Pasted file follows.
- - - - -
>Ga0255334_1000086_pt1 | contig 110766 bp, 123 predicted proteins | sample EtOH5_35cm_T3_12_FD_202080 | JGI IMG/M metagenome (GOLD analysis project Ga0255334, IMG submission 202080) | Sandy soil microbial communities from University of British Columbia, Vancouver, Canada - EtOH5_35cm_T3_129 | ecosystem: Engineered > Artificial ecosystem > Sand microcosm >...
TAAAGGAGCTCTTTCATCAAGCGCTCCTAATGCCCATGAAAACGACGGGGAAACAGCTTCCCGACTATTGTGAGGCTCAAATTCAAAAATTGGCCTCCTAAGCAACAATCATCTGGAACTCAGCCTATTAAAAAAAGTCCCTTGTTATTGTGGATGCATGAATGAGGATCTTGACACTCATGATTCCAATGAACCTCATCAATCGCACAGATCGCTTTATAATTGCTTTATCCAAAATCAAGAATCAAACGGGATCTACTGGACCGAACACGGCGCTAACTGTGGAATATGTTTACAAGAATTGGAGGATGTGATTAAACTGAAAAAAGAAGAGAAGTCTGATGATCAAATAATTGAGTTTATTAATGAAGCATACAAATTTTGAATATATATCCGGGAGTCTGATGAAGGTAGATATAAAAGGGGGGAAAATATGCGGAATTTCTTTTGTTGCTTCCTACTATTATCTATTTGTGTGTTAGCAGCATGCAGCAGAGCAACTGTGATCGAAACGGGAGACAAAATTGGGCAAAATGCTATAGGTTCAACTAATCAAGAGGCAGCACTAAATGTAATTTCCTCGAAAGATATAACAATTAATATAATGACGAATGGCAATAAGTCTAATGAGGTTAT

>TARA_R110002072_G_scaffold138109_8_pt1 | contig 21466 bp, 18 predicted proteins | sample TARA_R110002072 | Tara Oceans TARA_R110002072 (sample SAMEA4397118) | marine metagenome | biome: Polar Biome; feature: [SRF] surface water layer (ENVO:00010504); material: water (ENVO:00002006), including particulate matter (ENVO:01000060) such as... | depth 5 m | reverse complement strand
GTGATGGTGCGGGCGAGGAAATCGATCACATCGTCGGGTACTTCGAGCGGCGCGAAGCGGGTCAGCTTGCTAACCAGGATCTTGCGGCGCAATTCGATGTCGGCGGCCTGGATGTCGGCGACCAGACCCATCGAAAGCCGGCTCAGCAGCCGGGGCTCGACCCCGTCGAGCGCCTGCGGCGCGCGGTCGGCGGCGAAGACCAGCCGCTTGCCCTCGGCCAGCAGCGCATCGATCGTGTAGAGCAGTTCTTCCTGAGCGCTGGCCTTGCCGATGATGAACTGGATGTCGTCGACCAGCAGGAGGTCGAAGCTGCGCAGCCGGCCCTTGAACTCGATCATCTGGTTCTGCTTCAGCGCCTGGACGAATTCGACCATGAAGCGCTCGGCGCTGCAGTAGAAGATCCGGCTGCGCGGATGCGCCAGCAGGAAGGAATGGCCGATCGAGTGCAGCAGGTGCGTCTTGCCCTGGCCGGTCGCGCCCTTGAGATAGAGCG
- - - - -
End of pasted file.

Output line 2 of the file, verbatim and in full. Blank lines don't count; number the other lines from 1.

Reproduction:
TAAAGGAGCTCTTTCATCAAGCGCTCCTAATGCCCATGAAAACGACGGGGAAACAGCTTCCCGACTATTGTGAGGCTCAAATTCAAAAATTGGCCTCCTAAGCAACAATCATCTGGAACTCAGCCTATTAAAAAAAGTCCCTTGTTATTGTGGATGCATGAATGAGGATCTTGACACTCATGATTCCAATGAACCTCATCAATCGCACAGATCGCTTTATAATTGCTTTATCCAAAATCAAGAATCAAACGGGATCTACTGGACCGAACACGGCGCTAACTGTGGAATATGTTTACAAGAATTGGAGGATGTGATTAAACTGAAAAAAGAAGAGAAGTCTGATGATCAAATAATTGAGTTTATTAATGAAGCATACAAATTTTGAATATATATCCGGGAGTCTGATGAAGGTAGATATAAAAGGGGGGAAAATATGCGGAATTTCTTTTGTTGCTTCCTACTATTATCTATTTGTGTGTTAGCAGCATGCAGCAGAGCAACTGTGATCGAAACGGGAGACAAAATTGGGCAAAATGCTATAGGTTCAACTAATCAAGAGGCAGCACTAAATGTAATTTCCTCGAAAGATATAACAATTAATATAATGACGAATGGCAATAAGTCTAATGAGGTTAT